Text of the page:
3 / 5 (1) Aug 09, 2010
after more thought, the vulnerability would lie more in someone stealing your laptop, or a rouge employee trying to gain root access at the mainframe. there would not be latency problems and a smaller likelihood of a lockout system.
not rated yet Aug 09, 2010
BrookGPU back in 2004 started the GPU revolution, not CUDA.

5 / 5 (1) Aug 09, 2010
The main concern in regards to this is that it leaves more modern wireless encryption protocols susceptible to attack. WEP has already been useless for a while, but WPA takes a fair amount of time and WPA2 takes a hell of a lot more.

Also, given a good enough bandwidth, sending parallel password attempts has just as good a chance DoS-ing a server as it does of cracking the password, so that may be another use there?
4 / 5 (4) Aug 09, 2010
A system that locks you out after 3 (or 5) attempts doesn't prevent this scheme from working. It is often possible to grab the encrypted password (as a regular user) or sniffing the network. Once you have that, you can take it back to your evil overlord lair and spend a few hours cracking the password before going back to the system to break in.
not rated yet Aug 09, 2010
Thanks Scott, that makes this significantly more relevant in my eyes then. Time to beef up my important passwords i guess.
5 / 5 (3) Aug 10, 2010
@trekgeek1, they pull out your hard drive and attack a particular encrypted file that your OS uses to remember passwords. I've seen it done in seconds by students.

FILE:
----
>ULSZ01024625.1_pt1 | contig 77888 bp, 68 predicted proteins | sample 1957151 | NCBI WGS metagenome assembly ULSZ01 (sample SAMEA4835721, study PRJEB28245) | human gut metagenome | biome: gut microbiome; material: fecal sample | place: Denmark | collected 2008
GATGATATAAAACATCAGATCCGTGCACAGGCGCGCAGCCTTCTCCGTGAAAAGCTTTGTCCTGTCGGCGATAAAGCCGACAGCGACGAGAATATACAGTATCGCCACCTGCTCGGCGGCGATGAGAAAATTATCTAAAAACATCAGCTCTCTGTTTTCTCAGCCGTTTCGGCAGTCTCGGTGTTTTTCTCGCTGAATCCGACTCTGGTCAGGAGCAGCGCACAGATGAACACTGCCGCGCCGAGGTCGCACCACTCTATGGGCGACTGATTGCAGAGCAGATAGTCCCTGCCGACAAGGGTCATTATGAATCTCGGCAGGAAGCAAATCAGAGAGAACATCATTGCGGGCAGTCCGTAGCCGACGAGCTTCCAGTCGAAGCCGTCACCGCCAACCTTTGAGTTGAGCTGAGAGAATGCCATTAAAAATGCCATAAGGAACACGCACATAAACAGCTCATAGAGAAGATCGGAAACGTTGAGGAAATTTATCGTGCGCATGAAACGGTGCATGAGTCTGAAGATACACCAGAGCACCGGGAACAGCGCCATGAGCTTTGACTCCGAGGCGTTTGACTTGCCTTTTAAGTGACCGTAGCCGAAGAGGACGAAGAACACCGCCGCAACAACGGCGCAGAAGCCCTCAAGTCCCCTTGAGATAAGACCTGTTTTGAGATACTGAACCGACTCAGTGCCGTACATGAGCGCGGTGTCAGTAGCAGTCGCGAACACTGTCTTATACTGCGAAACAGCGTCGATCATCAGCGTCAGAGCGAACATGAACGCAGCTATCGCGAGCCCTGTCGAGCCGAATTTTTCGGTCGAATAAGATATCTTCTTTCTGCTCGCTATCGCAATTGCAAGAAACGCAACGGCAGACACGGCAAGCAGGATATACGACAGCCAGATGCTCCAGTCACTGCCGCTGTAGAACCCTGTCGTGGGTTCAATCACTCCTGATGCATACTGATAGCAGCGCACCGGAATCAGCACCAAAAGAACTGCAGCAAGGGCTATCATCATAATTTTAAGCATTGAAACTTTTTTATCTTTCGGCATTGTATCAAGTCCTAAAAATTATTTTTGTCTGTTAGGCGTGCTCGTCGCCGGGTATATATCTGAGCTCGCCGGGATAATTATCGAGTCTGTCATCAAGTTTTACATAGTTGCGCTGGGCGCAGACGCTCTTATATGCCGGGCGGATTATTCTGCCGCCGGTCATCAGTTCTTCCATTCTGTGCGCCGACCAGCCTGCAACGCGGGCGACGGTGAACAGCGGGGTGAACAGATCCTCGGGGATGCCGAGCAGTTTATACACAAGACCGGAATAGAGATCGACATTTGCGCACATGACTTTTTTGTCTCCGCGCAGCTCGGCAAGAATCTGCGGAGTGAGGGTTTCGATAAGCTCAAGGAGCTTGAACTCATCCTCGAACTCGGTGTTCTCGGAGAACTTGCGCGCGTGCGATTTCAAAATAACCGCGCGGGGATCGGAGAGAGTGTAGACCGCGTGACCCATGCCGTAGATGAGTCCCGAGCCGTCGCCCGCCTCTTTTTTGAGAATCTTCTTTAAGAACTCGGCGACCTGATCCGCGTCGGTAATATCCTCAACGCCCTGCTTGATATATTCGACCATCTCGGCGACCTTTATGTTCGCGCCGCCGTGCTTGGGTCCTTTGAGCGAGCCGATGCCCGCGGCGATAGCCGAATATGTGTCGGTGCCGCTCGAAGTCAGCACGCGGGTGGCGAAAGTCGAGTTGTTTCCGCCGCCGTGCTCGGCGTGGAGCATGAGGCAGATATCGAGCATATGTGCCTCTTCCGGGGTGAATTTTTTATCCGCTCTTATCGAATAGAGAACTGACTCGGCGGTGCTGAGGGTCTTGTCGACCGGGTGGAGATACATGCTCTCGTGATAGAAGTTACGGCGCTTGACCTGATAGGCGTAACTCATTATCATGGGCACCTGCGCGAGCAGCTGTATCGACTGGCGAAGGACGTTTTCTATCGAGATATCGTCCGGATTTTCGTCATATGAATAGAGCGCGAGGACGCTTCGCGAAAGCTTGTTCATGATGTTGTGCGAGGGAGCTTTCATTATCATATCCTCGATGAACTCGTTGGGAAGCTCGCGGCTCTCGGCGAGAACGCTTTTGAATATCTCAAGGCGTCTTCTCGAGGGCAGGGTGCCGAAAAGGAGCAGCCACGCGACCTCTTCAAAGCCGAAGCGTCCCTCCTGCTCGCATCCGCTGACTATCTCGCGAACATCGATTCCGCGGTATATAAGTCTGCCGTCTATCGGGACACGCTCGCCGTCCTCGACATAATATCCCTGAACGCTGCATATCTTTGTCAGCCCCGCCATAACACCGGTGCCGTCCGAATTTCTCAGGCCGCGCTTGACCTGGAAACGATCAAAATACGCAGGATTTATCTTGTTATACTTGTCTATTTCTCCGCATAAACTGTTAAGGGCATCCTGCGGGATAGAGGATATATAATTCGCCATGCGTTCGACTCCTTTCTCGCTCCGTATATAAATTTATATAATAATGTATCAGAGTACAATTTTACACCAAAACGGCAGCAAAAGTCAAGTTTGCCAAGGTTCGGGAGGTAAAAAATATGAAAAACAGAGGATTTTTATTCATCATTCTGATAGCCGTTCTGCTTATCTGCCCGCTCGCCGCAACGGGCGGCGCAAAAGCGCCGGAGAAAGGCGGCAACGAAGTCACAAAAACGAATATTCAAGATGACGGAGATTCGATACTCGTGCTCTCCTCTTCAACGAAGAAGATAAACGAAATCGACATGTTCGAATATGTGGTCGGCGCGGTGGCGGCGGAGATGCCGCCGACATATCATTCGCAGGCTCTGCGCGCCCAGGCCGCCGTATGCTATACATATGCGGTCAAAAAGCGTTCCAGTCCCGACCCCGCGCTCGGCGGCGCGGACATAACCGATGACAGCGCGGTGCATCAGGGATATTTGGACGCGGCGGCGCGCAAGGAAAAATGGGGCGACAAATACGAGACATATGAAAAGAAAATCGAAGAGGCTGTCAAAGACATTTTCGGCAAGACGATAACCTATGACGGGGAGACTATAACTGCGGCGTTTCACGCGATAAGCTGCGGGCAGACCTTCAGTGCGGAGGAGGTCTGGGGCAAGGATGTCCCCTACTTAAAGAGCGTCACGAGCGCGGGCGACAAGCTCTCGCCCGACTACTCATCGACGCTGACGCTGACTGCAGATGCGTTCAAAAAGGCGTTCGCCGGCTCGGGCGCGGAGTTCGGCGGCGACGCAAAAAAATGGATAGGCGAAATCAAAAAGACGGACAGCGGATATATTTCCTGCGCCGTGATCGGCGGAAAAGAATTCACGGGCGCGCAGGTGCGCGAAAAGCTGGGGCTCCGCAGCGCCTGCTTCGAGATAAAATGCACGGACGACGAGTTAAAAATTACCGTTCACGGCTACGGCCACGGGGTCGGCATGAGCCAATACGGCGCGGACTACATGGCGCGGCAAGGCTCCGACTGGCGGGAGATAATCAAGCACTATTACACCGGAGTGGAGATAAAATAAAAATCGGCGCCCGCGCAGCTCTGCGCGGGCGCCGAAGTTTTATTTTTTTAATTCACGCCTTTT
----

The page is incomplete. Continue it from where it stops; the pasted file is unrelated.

4.5 / 5 (2) Aug 10, 2010
Dont need to pull out hard drive, boot from a portable OS copy SAM and Hash Tables, sig u r done.... thats how we use to do... No trace...

Using special characters like Alt+no. would make it hard to break.
not rated yet Aug 10, 2010
@trekgeek1, they pull out your hard drive and attack a particular encrypted file that your OS uses to remember passwords. I've seen it done in seconds by students.

Interesting, does it matter what kind of hard drive you use? I know that some use more encryption than others. Also, I was speaking more along the lines of over a network, they'd never get my actual hard disk, that's protected by me, not encryption.

ScottSalley made a good point about getting the encrypted version and cracking it later. Though without communicating with the authorization server, I don't see how you would know when you got it. Again, I'm not well versed in this.
5 / 5 (2) Aug 10, 2010
There are several types of systems people are talking here and not all are exposed to this threat. Those not exposed:

- Anything where you're communicating to another machine that's processing your login request. No amount of CPU (or GPU) power on YOUR end will improve your chances because the bottleneck is the machine on the OTHER end which will NOT and CAN NOT process requests as fast as your GPU can process them.